Probation Officers Assn. Merges With Larger Local : Labor: The vote makes Service Employees International Union, Local 102 the second largest union for county workers.
The Service Employees International Union, Local 102 became the second-largest county workers’ union Monday when it merged with the 748-member San Diego County Probation Officers Assn.
As a result of the merger, Local 102 represents more than 2,000 county employees, second only to the troubled County Employees Assn., which has about 6,500 members.
The merger is significant because it represents the second major county unit to merge with a bigger union in recent months, as county officials discuss proposed cutbacks for 1991 because of a budget crunch.
Last year, about 400 Superior Court employees merged with the American Federation of State, County and Municipal Employees, Local 127.
“We’re tired of year after year going to the bargaining table, presenting reasonable arguments and winning nothing,” said Don Reeves, executive director of the Probation Officers Assn. “It’s been clear to us for some time that it’s been a futile endeavor. We voted overwhelmingly to go with Local 102 because it’s an aggressive and very professional union.”
The probation officers’ contract with the county expired in December, and both sides have been negotiating a contract since October. Salaries for probation officers range from $17,000 to $35,000 annually, Reeves said.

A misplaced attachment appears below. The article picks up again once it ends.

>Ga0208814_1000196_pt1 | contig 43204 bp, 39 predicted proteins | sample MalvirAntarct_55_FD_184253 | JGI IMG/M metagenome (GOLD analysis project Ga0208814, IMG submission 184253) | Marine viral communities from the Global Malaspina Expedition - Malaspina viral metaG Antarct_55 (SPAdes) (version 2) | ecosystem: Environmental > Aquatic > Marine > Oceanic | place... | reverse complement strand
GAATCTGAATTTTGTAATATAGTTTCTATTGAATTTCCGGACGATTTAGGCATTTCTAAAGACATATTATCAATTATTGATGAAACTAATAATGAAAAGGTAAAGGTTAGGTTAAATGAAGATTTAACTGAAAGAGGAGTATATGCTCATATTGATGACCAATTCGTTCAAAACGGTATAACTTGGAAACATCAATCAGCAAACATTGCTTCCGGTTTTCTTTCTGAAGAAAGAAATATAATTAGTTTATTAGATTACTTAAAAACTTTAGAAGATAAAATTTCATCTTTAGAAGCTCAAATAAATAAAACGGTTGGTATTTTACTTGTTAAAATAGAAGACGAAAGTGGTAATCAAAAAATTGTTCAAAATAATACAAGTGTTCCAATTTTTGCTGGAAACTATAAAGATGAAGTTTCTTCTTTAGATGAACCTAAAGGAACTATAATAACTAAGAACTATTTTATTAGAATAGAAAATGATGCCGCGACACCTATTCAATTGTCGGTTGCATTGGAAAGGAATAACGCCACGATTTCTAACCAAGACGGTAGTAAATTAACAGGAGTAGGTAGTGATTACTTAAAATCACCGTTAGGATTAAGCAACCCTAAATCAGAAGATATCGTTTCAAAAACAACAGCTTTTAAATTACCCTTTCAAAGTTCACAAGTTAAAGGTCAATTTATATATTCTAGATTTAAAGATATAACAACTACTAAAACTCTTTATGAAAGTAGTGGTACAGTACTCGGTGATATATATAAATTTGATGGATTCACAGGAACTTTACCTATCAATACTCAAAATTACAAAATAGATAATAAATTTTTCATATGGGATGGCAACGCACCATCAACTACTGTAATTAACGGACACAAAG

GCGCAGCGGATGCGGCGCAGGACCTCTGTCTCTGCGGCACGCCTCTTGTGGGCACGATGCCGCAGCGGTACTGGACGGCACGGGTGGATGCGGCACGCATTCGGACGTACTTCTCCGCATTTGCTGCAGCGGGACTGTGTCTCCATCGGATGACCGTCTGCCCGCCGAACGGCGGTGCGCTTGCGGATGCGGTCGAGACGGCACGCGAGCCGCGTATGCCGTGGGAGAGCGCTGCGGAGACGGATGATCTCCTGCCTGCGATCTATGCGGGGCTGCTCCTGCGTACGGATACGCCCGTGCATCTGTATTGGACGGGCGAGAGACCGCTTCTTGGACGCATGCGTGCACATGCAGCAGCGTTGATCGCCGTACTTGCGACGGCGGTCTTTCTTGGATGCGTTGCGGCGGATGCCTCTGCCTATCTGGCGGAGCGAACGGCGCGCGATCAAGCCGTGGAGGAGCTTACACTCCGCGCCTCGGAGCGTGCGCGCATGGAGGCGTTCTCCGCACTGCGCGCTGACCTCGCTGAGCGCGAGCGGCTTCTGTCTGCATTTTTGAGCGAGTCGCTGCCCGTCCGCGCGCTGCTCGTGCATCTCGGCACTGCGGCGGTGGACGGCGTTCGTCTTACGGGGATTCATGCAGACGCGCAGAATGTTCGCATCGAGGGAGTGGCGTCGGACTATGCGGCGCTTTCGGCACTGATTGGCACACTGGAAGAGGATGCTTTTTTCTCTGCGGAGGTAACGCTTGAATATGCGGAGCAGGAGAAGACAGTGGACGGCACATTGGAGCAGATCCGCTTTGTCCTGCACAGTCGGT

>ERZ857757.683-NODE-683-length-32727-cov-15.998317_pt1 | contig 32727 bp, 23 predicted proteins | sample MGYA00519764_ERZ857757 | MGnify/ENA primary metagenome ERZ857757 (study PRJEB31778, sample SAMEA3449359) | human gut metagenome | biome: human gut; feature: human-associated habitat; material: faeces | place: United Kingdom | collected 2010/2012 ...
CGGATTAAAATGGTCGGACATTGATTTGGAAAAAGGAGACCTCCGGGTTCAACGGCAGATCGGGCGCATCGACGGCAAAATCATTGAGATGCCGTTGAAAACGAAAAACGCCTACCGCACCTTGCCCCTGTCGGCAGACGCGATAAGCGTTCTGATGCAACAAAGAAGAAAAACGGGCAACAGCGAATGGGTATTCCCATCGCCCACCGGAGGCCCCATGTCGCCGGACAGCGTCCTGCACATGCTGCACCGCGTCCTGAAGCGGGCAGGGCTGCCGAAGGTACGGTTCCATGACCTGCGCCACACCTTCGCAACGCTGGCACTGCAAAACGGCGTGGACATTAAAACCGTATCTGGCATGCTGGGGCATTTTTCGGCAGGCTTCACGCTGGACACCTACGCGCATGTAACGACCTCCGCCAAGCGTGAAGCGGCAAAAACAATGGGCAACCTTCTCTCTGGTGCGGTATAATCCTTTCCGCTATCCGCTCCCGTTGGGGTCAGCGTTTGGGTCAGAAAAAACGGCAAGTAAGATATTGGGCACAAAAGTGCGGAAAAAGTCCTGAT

According to Reeves, wages and the length of a contract are the main stumbling blocks in the negotiations. The county has offered the group a 30-month contract, while the association seeks an 18-month pact.
Most county workers are represented by the County Employees Assn., which at one time was the largest independent union in the state. However, in the past three years, the association has been torn apart by dissension. Former General Manager Wyleen Luoma and her top aide were fired last year when allegations of misconduct and abuse of authority were leveled at Luoma.
A new CEA executive board has failed to heal the differences among the various units, which range from office workers and professionals to blue-collar employees. Leaders of some units represented by the CEA have said they are afraid the group is too weak and in too much turmoil to represent workers who may be threatened by the proposed cutbacks.
Consequently, nervous workers from some units are hoping to merge with an outside union.